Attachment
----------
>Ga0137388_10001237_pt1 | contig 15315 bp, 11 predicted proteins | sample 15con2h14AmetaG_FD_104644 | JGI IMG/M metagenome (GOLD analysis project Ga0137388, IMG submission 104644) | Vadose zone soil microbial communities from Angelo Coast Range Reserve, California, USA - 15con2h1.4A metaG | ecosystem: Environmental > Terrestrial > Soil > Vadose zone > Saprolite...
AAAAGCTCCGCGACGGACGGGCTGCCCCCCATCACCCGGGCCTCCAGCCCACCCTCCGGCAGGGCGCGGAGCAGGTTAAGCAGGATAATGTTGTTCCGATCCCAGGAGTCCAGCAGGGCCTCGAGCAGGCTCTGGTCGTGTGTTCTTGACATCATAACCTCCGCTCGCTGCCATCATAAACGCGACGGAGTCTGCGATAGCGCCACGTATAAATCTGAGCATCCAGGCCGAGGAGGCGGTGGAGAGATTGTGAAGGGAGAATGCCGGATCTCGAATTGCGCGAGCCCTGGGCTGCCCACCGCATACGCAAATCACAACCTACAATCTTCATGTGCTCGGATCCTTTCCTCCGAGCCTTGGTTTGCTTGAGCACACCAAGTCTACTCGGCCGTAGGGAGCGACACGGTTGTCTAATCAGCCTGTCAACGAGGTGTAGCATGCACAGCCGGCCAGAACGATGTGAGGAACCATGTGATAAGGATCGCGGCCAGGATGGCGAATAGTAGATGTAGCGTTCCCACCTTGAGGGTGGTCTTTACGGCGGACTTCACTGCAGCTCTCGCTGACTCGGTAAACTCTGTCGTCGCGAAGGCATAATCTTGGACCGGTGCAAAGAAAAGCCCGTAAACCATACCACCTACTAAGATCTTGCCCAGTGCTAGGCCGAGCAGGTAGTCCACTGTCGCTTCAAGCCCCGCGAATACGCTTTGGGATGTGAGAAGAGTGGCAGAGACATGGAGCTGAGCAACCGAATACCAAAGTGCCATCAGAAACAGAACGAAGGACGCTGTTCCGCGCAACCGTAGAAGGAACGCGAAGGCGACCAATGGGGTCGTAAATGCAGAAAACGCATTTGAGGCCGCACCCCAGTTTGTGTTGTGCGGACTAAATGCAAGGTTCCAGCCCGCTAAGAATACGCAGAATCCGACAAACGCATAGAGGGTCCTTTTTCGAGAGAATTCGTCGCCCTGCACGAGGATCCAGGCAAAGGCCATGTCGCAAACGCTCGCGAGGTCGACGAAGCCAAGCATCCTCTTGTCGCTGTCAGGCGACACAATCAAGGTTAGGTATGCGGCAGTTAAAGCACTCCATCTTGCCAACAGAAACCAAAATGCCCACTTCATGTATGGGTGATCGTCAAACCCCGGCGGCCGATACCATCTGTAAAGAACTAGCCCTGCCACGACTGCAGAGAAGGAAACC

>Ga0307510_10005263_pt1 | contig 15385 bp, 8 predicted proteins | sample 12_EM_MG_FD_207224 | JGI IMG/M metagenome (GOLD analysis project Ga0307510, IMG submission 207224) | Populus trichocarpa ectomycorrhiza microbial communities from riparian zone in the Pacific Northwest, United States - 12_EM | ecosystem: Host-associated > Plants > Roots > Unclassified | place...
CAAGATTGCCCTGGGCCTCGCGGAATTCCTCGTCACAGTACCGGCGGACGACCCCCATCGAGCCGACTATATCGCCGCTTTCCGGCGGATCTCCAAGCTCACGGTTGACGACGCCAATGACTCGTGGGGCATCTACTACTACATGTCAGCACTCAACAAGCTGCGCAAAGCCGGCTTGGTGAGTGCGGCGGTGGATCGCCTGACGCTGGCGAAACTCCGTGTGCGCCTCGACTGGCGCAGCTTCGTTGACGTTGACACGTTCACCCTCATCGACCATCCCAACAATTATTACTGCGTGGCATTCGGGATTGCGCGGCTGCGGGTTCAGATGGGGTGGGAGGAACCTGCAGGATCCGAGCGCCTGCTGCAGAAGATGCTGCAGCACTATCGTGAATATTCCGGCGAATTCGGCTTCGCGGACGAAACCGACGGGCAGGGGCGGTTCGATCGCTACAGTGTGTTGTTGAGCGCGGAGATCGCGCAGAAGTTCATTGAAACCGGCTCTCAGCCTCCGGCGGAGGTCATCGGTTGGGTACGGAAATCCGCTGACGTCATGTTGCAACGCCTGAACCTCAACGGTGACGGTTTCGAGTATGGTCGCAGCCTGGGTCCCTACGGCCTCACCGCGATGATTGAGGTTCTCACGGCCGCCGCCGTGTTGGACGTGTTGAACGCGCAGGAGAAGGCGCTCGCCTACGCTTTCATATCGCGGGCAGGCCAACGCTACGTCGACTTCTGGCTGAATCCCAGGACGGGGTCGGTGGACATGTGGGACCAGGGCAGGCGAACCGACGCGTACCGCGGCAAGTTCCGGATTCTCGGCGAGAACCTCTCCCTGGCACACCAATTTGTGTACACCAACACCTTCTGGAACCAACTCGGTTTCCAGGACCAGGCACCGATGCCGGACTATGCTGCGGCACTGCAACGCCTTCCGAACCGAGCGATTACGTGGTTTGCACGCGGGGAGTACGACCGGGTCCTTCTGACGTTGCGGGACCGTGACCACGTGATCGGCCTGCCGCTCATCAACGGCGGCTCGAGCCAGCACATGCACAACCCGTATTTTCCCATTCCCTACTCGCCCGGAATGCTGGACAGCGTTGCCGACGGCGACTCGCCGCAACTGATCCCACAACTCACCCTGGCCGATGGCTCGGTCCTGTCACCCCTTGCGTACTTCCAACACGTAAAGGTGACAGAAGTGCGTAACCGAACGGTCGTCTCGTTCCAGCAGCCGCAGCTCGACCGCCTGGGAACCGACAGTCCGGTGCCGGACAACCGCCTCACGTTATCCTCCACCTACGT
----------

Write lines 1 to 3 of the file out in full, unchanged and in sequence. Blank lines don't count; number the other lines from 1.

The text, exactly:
>Ga0137388_10001237_pt1 | contig 15315 bp, 11 predicted proteins | sample 15con2h14AmetaG_FD_104644 | JGI IMG/M metagenome (GOLD analysis project Ga0137388, IMG submission 104644) | Vadose zone soil microbial communities from Angelo Coast Range Reserve, California, USA - 15con2h1.4A metaG | ecosystem: Environmental > Terrestrial > Soil > Vadose zone > Saprolite...
AAAAGCTCCGCGACGGACGGGCTGCCCCCCATCACCCGGGCCTCCAGCCCACCCTCCGGCAGGGCGCGGAGCAGGTTAAGCAGGATAATGTTGTTCCGATCCCAGGAGTCCAGCAGGGCCTCGAGCAGGCTCTGGTCGTGTGTTCTTGACATCATAACCTCCGCTCGCTGCCATCATAAACGCGACGGAGTCTGCGATAGCGCCACGTATAAATCTGAGCATCCAGGCCGAGGAGGCGGTGGAGAGATTGTGAAGGGAGAATGCCGGATCTCGAATTGCGCGAGCCCTGGGCTGCCCACCGCATACGCAAATCACAACCTACAATCTTCATGTGCTCGGATCCTTTCCTCCGAGCCTTGGTTTGCTTGAGCACACCAAGTCTACTCGGCCGTAGGGAGCGACACGGTTGTCTAATCAGCCTGTCAACGAGGTGTAGCATGCACAGCCGGCCAGAACGATGTGAGGAACCATGTGATAAGGATCGCGGCCAGGATGGCGAATAGTAGATGTAGCGTTCCCACCTTGAGGGTGGTCTTTACGGCGGACTTCACTGCAGCTCTCGCTGACTCGGTAAACTCTGTCGTCGCGAAGGCATAATCTTGGACCGGTGCAAAGAAAAGCCCGTAAACCATACCACCTACTAAGATCTTGCCCAGTGCTAGGCCGAGCAGGTAGTCCACTGTCGCTTCAAGCCCCGCGAATACGCTTTGGGATGTGAGAAGAGTGGCAGAGACATGGAGCTGAGCAACCGAATACCAAAGTGCCATCAGAAACAGAACGAAGGACGCTGTTCCGCGCAACCGTAGAAGGAACGCGAAGGCGACCAATGGGGTCGTAAATGCAGAAAACGCATTTGAGGCCGCACCCCAGTTTGTGTTGTGCGGACTAAATGCAAGGTTCCAGCCCGCTAAGAATACGCAGAATCCGACAAACGCATAGAGGGTCCTTTTTCGAGAGAATTCGTCGCCCTGCACGAGGATCCAGGCAAAGGCCATGTCGCAAACGCTCGCGAGGTCGACGAAGCCAAGCATCCTCTTGTCGCTGTCAGGCGACACAATCAAGGTTAGGTATGCGGCAGTTAAAGCACTCCATCTTGCCAACAGAAACCAAAATGCCCACTTCATGTATGGGTGATCGTCAAACCCCGGCGGCCGATACCATCTGTAAAGAACTAGCCCTGCCACGACTGCAGAGAAGGAAACC

>Ga0307510_10005263_pt1 | contig 15385 bp, 8 predicted proteins | sample 12_EM_MG_FD_207224 | JGI IMG/M metagenome (GOLD analysis project Ga0307510, IMG submission 207224) | Populus trichocarpa ectomycorrhiza microbial communities from riparian zone in the Pacific Northwest, United States - 12_EM | ecosystem: Host-associated > Plants > Roots > Unclassified | place...